exp.: This word in Gk for do not rebuke appears nowhere else in the NT or LXX; epi – at or before; plēsō – to strike; to strike at; do not sharply rebuke; it’s a word picture; slapping someone with your words: don’t do it! We use this kind of language when someone says something and we reply: Oh, that hurt! Or That’s hitting below the belt!

Without referring to the OT Law, Paul is using his words like pictures to point them back to the Law.

Exodus 21.15 – 15 “Whoever strikes his father or his mother shall be put to death.

Leviticus 19.32 – 32 “You shall stand up before the gray head and honor the face of an old man, and you shall fear your God: I am the Lord.

With a word, Paul points back to the Law and the requirement to honor and respect your parents. But there is more, disrespect brings condemnation.

Now, remember our context: False Teaching is infiltrating the church; for Timothy, being a teacher who brings strong, sound, healthy doctrine. Confront false teachers who bring false doctrine. Now, Timothy is charged with how to treat members – members of all ages. I think, because of the context, these are members who may very well be spreading the false teaching that they’re hearing.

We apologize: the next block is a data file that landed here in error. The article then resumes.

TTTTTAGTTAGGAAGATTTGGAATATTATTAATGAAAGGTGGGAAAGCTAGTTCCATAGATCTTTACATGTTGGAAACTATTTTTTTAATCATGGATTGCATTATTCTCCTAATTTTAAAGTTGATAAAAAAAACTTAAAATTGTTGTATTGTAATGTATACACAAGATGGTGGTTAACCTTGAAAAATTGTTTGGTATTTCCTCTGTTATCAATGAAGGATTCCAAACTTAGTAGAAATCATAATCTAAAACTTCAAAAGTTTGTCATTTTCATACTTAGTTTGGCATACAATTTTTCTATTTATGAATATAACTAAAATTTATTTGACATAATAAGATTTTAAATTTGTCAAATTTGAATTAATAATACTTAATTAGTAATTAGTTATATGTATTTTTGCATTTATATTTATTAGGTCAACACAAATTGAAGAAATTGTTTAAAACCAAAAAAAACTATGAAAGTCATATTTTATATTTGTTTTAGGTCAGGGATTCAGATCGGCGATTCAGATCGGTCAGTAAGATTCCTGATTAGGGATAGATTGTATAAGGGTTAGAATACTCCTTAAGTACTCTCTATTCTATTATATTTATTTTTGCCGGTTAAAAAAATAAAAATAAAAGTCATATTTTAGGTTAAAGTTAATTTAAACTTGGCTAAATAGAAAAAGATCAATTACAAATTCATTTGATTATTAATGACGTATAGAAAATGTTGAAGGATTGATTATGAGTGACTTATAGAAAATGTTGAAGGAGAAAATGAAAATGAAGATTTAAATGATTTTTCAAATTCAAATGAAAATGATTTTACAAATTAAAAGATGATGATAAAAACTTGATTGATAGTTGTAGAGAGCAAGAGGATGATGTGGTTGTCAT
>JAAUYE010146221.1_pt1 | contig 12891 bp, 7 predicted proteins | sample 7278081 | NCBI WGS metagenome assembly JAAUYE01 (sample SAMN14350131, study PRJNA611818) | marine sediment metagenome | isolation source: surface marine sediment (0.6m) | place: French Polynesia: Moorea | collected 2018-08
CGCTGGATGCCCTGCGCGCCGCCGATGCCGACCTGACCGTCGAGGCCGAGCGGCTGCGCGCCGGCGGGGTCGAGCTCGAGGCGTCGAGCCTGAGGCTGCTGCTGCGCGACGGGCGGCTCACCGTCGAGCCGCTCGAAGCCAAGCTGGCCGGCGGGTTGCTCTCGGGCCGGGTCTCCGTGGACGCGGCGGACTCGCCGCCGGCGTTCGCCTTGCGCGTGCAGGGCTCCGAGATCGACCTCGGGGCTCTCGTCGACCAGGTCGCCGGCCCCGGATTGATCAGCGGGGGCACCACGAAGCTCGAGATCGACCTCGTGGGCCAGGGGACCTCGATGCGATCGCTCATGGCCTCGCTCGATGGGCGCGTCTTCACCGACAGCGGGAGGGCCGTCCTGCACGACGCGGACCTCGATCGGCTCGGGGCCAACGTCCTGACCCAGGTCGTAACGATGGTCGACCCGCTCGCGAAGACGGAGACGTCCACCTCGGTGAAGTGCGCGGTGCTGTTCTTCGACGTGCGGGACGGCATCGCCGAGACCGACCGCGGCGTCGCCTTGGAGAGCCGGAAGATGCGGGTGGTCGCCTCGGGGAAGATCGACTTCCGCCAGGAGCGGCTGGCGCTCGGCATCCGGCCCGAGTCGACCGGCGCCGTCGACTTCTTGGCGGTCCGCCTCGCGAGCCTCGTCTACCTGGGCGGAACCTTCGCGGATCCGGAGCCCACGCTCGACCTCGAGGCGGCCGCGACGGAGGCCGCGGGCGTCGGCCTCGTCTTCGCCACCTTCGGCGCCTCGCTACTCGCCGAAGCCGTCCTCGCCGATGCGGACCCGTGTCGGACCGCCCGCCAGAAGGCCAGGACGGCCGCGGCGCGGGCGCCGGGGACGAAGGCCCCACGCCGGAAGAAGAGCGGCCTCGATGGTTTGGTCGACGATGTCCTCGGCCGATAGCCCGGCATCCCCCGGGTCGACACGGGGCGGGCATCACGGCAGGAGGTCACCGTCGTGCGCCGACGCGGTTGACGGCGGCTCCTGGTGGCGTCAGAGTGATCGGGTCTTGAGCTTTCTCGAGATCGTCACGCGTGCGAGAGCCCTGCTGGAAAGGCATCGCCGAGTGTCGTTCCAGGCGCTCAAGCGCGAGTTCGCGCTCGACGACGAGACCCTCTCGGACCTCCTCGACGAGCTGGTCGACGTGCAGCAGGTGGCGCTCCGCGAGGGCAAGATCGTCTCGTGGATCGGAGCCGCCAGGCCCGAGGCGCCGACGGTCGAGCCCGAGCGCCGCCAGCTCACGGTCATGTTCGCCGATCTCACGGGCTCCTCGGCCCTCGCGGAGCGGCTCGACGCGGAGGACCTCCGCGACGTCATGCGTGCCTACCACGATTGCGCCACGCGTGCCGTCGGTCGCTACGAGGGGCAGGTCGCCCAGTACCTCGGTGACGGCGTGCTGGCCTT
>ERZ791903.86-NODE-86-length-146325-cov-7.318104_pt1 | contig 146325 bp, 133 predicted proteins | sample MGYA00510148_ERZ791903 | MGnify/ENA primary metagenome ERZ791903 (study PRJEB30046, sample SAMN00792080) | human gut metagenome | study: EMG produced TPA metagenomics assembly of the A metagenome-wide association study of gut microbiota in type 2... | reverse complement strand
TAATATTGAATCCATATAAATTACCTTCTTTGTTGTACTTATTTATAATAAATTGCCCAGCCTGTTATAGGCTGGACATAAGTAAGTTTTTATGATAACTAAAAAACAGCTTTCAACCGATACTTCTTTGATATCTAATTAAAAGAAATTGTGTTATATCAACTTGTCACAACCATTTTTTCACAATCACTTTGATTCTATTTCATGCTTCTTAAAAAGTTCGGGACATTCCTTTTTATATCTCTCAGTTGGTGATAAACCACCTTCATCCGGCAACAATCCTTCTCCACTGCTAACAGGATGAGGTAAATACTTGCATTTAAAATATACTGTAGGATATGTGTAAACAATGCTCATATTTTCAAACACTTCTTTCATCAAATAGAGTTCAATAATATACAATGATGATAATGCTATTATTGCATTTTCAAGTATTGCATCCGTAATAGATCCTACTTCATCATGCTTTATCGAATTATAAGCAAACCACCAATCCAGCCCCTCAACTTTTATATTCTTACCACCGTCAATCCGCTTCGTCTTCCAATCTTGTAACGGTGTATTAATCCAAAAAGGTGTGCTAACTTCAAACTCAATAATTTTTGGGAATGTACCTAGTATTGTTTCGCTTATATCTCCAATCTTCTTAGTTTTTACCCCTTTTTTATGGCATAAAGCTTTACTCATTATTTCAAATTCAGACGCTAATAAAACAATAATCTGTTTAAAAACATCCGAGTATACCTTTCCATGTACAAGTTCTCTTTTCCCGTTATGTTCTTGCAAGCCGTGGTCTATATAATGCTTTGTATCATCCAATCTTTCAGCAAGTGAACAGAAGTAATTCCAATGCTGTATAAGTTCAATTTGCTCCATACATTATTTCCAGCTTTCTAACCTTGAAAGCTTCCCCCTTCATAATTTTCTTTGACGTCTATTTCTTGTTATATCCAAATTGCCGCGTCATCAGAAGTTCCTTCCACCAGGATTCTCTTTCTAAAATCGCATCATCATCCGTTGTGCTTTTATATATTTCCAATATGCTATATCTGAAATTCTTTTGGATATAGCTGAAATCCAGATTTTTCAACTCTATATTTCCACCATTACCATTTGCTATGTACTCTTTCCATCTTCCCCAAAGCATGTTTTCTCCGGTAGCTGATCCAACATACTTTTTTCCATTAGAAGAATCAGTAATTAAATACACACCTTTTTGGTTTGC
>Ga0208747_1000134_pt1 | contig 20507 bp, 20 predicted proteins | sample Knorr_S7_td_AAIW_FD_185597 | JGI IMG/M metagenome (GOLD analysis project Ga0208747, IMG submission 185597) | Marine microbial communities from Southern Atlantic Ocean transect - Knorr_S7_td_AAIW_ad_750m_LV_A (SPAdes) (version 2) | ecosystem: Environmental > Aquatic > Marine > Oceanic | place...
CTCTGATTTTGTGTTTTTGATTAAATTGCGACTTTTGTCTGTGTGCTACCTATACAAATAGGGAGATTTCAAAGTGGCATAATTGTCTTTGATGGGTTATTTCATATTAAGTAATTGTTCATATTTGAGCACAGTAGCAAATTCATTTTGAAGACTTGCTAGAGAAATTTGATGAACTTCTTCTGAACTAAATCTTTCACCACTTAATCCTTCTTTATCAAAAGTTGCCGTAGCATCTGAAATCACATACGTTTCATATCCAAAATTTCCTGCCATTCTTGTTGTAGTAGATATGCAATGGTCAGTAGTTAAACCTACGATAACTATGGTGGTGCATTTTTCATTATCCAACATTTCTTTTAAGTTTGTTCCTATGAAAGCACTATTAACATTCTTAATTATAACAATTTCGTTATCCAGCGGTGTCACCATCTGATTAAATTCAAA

*Boy, this has to be tough! You want to show honor and respect, but these older men need to be confronted!

Back in 4.12 – Don’t let them despise you because you’re young! Versus: Just because someone is older, doesn’t mean they’re biblical in their teaching! So, you Timothy, have to confront the destructive, false teaching. But how? Well, first, don’t strike at an older man with your words.

He continues, don’t strike with your words, but, instead exhort or encourage; He told Timothy how to do this back up in 4:13; Public Reading of Scripture…

Ill.: This is God’s Word – say that out loud where you are. Hold up your copy of God’s Word and acknowledge that this is God’s Manual for life. I think that is why some older folks don’t like it when people use their phones or their iPad’s, or Kindle. There is something beautiful in the representation of the leather and the paper and the ribbons.